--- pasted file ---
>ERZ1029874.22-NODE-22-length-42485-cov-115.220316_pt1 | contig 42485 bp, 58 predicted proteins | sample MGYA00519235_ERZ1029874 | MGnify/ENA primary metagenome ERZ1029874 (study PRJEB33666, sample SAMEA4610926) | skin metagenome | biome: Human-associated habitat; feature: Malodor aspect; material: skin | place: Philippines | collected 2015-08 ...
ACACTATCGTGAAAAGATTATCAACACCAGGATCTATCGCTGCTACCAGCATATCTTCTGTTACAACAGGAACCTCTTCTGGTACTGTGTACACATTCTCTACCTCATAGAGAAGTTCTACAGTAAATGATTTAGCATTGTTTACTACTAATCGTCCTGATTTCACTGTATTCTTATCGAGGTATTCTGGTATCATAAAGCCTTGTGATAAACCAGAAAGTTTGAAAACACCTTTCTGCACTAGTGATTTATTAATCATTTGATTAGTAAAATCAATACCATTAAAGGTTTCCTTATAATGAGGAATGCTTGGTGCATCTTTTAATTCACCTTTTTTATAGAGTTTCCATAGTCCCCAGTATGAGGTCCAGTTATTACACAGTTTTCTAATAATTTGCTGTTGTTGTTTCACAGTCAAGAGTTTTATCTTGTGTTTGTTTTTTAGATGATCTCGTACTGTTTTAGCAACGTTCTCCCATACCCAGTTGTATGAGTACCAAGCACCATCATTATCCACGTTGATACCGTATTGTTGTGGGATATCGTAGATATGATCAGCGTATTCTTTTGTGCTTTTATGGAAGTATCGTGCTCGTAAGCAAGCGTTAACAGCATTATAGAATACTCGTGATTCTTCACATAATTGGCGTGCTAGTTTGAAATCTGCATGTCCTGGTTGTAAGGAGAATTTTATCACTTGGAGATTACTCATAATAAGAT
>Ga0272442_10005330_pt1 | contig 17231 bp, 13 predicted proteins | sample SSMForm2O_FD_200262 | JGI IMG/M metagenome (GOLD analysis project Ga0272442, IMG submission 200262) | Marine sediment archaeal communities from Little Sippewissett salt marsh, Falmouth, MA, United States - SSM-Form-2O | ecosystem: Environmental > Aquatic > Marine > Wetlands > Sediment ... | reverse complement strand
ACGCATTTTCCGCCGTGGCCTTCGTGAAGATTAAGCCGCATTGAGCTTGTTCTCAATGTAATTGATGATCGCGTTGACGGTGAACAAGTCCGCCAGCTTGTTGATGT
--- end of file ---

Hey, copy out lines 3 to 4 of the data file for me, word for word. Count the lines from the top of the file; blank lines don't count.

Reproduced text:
>Ga0272442_10005330_pt1 | contig 17231 bp, 13 predicted proteins | sample SSMForm2O_FD_200262 | JGI IMG/M metagenome (GOLD analysis project Ga0272442, IMG submission 200262) | Marine sediment archaeal communities from Little Sippewissett salt marsh, Falmouth, MA, United States - SSM-Form-2O | ecosystem: Environmental > Aquatic > Marine > Wetlands > Sediment ... | reverse complement strand
ACGCATTTTCCGCCGTGGCCTTCGTGAAGATTAAGCCGCATTGAGCTTGTTCTCAATGTAATTGATGATCGCGTTGACGGTGAACAAGTCCGCCAGCTTGTTGATGT